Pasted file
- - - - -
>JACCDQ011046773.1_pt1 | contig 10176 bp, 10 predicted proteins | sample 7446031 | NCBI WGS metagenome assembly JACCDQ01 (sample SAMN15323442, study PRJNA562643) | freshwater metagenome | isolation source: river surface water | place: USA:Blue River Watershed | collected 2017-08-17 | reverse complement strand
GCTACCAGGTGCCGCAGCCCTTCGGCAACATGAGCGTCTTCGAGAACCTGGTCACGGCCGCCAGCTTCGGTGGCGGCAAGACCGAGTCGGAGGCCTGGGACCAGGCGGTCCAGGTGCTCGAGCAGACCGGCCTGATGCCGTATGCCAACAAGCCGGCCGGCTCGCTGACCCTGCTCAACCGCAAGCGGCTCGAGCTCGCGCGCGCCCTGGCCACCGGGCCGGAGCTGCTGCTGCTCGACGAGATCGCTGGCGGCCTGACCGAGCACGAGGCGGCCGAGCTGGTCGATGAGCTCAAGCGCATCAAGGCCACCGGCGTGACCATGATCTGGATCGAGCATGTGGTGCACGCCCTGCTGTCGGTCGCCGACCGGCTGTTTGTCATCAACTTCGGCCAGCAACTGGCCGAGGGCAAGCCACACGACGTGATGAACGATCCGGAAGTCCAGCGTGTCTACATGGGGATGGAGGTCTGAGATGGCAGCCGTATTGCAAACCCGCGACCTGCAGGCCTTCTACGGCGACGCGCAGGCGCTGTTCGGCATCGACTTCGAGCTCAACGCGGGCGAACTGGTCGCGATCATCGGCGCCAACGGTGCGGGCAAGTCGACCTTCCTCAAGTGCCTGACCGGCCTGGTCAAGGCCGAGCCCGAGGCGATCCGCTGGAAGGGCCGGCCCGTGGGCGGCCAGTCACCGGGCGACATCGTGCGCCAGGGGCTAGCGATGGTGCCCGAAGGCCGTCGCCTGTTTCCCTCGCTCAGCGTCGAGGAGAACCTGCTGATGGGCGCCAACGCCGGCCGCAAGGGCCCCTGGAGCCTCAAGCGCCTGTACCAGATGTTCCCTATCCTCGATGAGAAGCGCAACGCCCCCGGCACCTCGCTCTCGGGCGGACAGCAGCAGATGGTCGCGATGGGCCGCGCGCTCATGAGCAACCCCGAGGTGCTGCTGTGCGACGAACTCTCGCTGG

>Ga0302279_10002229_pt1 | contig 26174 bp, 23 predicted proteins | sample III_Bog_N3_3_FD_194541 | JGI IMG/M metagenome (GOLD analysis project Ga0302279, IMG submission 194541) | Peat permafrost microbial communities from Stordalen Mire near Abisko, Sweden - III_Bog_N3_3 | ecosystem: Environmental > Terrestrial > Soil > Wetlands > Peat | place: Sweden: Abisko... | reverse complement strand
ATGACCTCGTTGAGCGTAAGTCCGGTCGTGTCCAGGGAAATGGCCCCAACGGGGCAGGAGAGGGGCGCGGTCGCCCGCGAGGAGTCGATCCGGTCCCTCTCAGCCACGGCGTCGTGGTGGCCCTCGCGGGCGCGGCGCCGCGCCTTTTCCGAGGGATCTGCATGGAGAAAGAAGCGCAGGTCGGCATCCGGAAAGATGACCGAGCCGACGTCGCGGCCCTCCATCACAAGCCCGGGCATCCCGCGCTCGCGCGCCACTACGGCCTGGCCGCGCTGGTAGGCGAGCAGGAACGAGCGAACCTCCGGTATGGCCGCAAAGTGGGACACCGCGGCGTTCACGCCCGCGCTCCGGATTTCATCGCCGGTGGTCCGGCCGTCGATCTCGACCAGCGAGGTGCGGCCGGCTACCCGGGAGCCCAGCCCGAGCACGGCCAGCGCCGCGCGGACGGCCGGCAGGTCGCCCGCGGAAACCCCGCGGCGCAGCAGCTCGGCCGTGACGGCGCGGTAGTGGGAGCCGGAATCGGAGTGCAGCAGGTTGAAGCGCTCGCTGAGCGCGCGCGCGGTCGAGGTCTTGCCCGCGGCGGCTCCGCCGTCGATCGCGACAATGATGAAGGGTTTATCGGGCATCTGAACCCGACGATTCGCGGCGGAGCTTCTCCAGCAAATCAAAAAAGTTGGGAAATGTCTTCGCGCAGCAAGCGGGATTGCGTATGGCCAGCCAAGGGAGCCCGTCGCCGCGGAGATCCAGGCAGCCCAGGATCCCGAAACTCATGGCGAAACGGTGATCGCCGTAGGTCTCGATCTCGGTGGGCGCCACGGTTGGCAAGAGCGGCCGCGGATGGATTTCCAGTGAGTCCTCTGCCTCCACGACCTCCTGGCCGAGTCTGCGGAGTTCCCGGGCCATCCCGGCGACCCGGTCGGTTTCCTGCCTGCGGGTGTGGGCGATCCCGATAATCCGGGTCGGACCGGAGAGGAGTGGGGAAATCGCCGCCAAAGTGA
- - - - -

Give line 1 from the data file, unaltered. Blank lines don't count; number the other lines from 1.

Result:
>JACCDQ011046773.1_pt1 | contig 10176 bp, 10 predicted proteins | sample 7446031 | NCBI WGS metagenome assembly JACCDQ01 (sample SAMN15323442, study PRJNA562643) | freshwater metagenome | isolation source: river surface water | place: USA:Blue River Watershed | collected 2017-08-17 | reverse complement strand